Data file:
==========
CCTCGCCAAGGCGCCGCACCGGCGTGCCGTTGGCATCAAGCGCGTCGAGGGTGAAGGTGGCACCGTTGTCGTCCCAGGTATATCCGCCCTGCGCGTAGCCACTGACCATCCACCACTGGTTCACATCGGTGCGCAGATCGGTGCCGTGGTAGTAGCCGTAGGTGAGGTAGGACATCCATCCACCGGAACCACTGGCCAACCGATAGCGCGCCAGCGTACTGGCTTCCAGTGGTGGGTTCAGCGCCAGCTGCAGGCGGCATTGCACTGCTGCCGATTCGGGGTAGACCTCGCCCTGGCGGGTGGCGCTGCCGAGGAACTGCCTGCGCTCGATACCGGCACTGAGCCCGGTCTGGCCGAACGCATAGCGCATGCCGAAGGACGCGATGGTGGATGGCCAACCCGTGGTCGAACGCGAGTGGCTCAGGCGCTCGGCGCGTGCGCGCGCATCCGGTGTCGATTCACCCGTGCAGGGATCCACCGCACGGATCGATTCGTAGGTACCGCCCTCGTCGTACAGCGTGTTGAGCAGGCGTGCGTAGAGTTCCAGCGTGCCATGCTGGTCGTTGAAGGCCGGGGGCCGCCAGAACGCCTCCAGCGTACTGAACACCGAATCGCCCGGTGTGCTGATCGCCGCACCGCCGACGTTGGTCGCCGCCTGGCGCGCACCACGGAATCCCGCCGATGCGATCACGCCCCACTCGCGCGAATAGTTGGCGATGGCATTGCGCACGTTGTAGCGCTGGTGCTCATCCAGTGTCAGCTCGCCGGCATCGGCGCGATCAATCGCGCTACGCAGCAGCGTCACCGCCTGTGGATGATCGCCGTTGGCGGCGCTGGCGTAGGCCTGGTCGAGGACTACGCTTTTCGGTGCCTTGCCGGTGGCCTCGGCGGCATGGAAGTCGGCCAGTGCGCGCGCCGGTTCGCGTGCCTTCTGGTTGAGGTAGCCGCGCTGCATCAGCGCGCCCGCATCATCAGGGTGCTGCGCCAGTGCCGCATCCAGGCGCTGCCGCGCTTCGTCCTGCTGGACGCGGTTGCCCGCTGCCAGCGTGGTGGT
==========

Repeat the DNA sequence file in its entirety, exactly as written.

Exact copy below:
CCTCGCCAAGGCGCCGCACCGGCGTGCCGTTGGCATCAAGCGCGTCGAGGGTGAAGGTGGCACCGTTGTCGTCCCAGGTATATCCGCCCTGCGCGTAGCCACTGACCATCCACCACTGGTTCACATCGGTGCGCAGATCGGTGCCGTGGTAGTAGCCGTAGGTGAGGTAGGACATCCATCCACCGGAACCACTGGCCAACCGATAGCGCGCCAGCGTACTGGCTTCCAGTGGTGGGTTCAGCGCCAGCTGCAGGCGGCATTGCACTGCTGCCGATTCGGGGTAGACCTCGCCCTGGCGGGTGGCGCTGCCGAGGAACTGCCTGCGCTCGATACCGGCACTGAGCCCGGTCTGGCCGAACGCATAGCGCATGCCGAAGGACGCGATGGTGGATGGCCAACCCGTGGTCGAACGCGAGTGGCTCAGGCGCTCGGCGCGTGCGCGCGCATCCGGTGTCGATTCACCCGTGCAGGGATCCACCGCACGGATCGATTCGTAGGTACCGCCCTCGTCGTACAGCGTGTTGAGCAGGCGTGCGTAGAGTTCCAGCGTGCCATGCTGGTCGTTGAAGGCCGGGGGCCGCCAGAACGCCTCCAGCGTACTGAACACCGAATCGCCCGGTGTGCTGATCGCCGCACCGCCGACGTTGGTCGCCGCCTGGCGCGCACCACGGAATCCCGCCGATGCGATCACGCCCCACTCGCGCGAATAGTTGGCGATGGCATTGCGCACGTTGTAGCGCTGGTGCTCATCCAGTGTCAGCTCGCCGGCATCGGCGCGATCAATCGCGCTACGCAGCAGCGTCACCGCCTGTGGATGATCGCCGTTGGCGGCGCTGGCGTAGGCCTGGTCGAGGACTACGCTTTTCGGTGCCTTGCCGGTGGCCTCGGCGGCATGGAAGTCGGCCAGTGCGCGCGCCGGTTCGCGTGCCTTCTGGTTGAGGTAGCCGCGCTGCATCAGCGCGCCCGCATCATCAGGGTGCTGCGCCAGTGCCGCATCCAGGCGCTGCCGCGCTTCGTCCTGCTGGACGCGGTTGCCCGCTGCCAGCGTGGTGGT